It is nice to know that we at LIRNEasia have been ahead of the curve on Broadband QoSE, including on understanding it as more than simply download speed. Professor Gonsalves’s paper on the subject is here.
The NYT today carried a story that says many of the things we have been talking about for the past two years.
Tracking the speed of Internet service is becoming more and more important as everyone asks the Internet to do more than handle e-mail messages and Web pages. A few lines of text can take its time arriving, but applications sending voice calls or streaming video become unusable if there is too much delay in delivery.
Some Web sites and software packages let users test the speed of data through their Internet service provider, or I.S.P. All the providers offer a glimpse at the quality of the connection, but that information is just one bit of data; each new request for a Web site or a file involves dozens of computers, and any of them could be a weak link.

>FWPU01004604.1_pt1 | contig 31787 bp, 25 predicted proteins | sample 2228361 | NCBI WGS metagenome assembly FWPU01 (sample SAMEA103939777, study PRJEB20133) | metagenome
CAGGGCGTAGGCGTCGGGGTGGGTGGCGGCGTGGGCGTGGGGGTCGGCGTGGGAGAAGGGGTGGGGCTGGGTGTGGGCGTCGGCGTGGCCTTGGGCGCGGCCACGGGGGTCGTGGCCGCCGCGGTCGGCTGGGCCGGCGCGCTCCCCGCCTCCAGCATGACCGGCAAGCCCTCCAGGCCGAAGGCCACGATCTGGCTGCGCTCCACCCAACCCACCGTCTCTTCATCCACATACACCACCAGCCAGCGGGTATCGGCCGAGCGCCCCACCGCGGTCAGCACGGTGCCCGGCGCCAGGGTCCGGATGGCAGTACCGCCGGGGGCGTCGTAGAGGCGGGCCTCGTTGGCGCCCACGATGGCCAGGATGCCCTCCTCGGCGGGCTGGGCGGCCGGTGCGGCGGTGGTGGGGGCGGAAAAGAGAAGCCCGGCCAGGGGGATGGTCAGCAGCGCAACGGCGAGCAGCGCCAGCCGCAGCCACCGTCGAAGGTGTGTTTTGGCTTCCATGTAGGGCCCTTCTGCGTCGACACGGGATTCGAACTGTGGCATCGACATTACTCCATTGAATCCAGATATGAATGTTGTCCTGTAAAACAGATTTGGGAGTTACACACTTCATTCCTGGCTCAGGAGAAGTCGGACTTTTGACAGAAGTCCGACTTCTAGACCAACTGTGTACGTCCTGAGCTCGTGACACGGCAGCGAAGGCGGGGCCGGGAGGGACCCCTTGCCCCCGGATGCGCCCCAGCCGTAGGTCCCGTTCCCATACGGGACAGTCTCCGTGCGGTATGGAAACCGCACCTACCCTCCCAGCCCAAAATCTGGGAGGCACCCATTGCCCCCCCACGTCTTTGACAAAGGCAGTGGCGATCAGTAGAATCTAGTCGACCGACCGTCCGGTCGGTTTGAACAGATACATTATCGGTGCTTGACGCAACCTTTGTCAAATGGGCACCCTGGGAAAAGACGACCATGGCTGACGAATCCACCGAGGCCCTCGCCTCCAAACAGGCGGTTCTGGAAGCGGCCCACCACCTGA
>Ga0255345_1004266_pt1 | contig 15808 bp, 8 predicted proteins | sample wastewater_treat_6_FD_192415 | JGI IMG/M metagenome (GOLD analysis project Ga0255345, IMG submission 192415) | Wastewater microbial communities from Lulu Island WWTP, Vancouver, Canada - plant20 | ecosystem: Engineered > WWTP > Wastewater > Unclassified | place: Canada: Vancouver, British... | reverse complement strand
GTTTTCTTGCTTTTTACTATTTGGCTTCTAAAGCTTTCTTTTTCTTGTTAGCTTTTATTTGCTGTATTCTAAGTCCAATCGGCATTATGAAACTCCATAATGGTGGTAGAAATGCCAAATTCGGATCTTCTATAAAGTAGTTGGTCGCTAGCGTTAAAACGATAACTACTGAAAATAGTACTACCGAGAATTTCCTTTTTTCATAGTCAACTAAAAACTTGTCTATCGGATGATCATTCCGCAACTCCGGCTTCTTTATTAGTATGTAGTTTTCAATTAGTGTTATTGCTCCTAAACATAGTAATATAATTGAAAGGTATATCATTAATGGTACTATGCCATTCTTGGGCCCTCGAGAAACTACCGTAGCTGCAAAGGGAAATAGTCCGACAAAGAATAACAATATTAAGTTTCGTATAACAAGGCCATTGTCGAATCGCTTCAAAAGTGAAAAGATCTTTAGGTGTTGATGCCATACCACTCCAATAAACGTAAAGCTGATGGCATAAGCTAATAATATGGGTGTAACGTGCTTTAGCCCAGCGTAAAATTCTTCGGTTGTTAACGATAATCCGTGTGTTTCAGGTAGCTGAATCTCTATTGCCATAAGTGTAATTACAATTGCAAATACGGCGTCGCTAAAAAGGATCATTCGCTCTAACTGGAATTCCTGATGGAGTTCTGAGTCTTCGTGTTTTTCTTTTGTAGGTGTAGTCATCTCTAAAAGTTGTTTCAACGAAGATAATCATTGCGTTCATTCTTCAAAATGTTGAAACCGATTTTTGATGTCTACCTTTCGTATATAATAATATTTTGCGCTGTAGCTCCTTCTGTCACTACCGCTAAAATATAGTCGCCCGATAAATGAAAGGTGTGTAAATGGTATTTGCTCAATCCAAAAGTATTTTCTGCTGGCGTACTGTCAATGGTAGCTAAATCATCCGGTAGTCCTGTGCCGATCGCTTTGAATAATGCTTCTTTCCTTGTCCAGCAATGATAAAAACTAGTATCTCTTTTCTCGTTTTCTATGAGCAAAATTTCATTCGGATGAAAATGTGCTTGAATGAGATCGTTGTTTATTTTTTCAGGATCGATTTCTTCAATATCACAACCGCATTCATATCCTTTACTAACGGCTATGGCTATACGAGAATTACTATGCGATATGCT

“Even in Web browsing, pages are getting more complicated,” Professor Odlyzko said. “You click on a link and you end up setting dozens of connections. Ads are being served. You end up doing a database lookup. Any extra latency gets compounded because you have many, many stages.”
The difference between the QoSE problem in the US and the rest of the world is that they live practically inside the Internet cloud. The entire discussion about what the ISP is responsible for does not apply in our parts, where the ISP has to get us to the Internet cloud through Singapore or wherever. ISP’s responsibility is not limited to the ISP domain, but extends to the first landing in the continental US (a point we took from the Singapore IDA). When we used the AT Tester in N America, we tested it using sites in Europe.